- 29 March, 2013
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These thoughts appear around Good Friday, the day when Christians reflect on the crucifixion of Jesus and his subsequent resurrection three days later, on Easter Sunday. That’s also a red letter day for many youngsters who can then indulge in their symbolically related, but more secular passion for chocolate eggs.
The 72-hour period is typically observed by the faithful from a meditative standpoint, but not always from inside an ecclesiastical building, as in the case of Wagner’s opera Parsifal (Naxos Historical 8.110221-24), during which the legendary title hero experiences the Good Friday Spell in Act 3 (disc 4, track 7), when nature suddenly appears transfigured by love and the regaining of innocence. The cited performance is the first complete recording of Parsifal, made in 1951 at the Festspielhaus in Bayreuth by a cast of distinguished soloists and the Bayreuth Festival Orchestra under Hans Knappertsbusch – so it probably doesn’t get more religiously authentic than that.
Also connecting with the Easter theme is a new release this month of Penderecki’s Piano Concerto (Naxos 8.572696), featuring soloist Barry Douglas and the Warsaw Philharmonic conducted by Antoni Wit. It carries the subtitle Resurrection to reflect the hymn-like melody that gradually rises to the foreground before emerging with striking power at the work’s overwhelming climax, delivered by a huge orchestra that includes triple wind and a whole battery of percussion. A previous release in the series of Penderecki’s orchestral music includes his Horn Concerto (Naxos 8.572482), which received unreserved praise from some quarters:
“…the Horn Concerto of 2008 is drop-dead gorgeous…get this stunningly played and recorded disc, as well as the others in this important and worthy series…any of Antoni Wit’s Penderecki recordings for Naxos deserves recognition: they are uniformly superb.” (David Hurwitz – ClassicsToday.com)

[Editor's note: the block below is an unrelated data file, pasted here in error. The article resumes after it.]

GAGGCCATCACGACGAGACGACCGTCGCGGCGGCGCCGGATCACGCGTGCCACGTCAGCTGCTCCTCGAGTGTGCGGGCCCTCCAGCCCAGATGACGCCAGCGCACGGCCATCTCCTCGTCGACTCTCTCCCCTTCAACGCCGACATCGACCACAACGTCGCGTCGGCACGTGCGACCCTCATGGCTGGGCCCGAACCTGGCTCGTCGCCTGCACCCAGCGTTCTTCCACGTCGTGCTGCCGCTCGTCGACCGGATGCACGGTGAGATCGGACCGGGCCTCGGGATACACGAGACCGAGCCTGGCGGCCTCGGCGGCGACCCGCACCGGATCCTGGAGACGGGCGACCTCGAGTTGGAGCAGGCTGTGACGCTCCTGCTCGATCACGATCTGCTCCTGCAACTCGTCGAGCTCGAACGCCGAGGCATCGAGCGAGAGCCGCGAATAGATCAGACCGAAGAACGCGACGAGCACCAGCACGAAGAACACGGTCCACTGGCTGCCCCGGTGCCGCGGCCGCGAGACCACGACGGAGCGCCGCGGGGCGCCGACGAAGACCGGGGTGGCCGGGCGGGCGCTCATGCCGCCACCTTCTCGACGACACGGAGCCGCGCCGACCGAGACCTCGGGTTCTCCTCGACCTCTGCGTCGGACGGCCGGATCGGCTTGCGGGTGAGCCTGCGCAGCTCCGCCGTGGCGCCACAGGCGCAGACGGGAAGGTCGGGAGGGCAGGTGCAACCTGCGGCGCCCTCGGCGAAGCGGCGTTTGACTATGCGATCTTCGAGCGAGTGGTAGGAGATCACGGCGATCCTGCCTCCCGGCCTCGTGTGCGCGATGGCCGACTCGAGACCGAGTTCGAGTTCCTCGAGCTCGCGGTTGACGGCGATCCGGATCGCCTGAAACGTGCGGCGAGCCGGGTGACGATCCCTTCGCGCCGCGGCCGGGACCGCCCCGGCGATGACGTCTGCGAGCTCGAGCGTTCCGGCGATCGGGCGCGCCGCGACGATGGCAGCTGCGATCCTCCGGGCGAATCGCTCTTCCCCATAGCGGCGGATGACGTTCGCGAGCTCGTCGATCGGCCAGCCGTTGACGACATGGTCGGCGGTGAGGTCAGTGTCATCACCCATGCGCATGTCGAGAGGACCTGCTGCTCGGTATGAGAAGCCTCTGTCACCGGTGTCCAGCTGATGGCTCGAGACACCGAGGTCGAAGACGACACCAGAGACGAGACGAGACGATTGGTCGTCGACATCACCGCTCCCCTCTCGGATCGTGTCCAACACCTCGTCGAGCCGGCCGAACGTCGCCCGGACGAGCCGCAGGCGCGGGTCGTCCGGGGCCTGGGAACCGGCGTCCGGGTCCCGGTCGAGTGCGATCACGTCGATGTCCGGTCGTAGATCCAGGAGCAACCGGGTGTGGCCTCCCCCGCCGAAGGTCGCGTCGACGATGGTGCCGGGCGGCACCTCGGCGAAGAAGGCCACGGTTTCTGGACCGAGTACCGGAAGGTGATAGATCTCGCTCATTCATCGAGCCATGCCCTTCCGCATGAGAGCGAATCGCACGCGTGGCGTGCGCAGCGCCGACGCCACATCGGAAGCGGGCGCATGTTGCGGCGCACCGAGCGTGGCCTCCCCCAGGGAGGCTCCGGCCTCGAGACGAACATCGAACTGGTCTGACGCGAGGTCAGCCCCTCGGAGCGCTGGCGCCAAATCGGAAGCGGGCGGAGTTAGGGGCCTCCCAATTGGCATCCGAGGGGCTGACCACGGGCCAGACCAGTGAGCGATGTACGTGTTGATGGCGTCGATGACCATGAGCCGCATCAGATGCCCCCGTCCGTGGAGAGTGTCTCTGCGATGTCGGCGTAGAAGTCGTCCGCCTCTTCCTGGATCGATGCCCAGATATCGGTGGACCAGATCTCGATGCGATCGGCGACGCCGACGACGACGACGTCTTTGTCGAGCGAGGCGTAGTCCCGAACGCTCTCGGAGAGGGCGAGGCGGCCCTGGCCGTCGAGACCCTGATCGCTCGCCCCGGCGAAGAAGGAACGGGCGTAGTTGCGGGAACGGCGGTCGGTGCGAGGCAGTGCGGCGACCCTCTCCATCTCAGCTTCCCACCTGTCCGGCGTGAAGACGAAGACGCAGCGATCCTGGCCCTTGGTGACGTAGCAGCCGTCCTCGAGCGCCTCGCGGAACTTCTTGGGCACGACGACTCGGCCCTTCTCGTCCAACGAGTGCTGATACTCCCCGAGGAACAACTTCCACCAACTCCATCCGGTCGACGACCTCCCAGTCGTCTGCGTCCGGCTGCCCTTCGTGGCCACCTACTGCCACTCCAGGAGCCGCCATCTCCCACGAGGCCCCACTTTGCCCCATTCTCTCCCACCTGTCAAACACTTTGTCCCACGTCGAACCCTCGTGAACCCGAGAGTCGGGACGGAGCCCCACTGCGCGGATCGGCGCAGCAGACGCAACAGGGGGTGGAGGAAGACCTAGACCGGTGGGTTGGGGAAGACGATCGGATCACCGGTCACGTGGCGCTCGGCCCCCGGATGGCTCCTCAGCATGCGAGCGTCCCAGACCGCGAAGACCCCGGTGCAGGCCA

Having passed away ten years ago this month at the grand age of 99, the spirit of Goffredo Petrassi rises again in this month’s new release of his music (Naxos 8.572411) including the Quattro inni sacri (Four Sacred Hymns), works he described as “music of today for the faithful of today.” The last in the set, Salvete Christi vulnera (Hail, wounds of Christ) is made particularly evocative by Petrassi’s skilful handling of the colours and textures weaving around the baritone’s powerful solo line.
For many, the approach to Easter just wouldn’t feel complete without hearing a performance of The Crucifixion, an oratorio by the English composer John Stainer. The work was written for St Marylebone Parish Church in London where it has been performed every Good Friday since its première in 1887. You can access a complete performance of the work by the Choir of Clare College, Cambridge directed by Tim Brown on Naxos 8.557624.
Alternatively, you can just dip a toe into the work by listening to a single item, God so loved the world, which is included on another of this month’s new releases, Psalms and Motets for Reflection (Naxos 8.572540). The disc is a spiritual cocktail that not only combines choral elements from Protestant, Catholic, Eastern Orthodox and mediæval traditions, but also draws on a mix of repertoire from around the world, ranging from German Johannes Eccard’s 16th-century When to the temple Mary went to the eddying lines of Scotsman James McMillan’s A New Song, written in 1997. The choir of St John’s, Elora is directed by Noel Edison.
All of which leads to our final new release (Naxos 8.573092) of sacred music composed by Mozart while in the service of Archbishop Colleredo at his court in Salzburg when still only 17 years old. The two short mass settings and Regina Coeli “lift the spirits and are a joy to perform,” in the words of Andrew Lucas, who directs the St Albans Cathedral Choir.
“It was therefore an easy decision to choose to record these examples of our core repertoire,” says Lucas, “and to have the luxury of performing with musicians using instruments from the classical period, who give a truer picture of balance, blend and colour of the instruments and voices in this truly exuberant music.
“I love these settings which, to me, already reveal Mozart’s greatness and are a foretaste of even greater things to come.”
Finally, if you have a spare 30 minutes for reflection, why not settle down and listen to the seasonal chorale preludes J. S. Bach wrote for use during Passiontide and Easter (Naxos 8.553032), as included in his Orgelbüchlein (The Little Organ Book).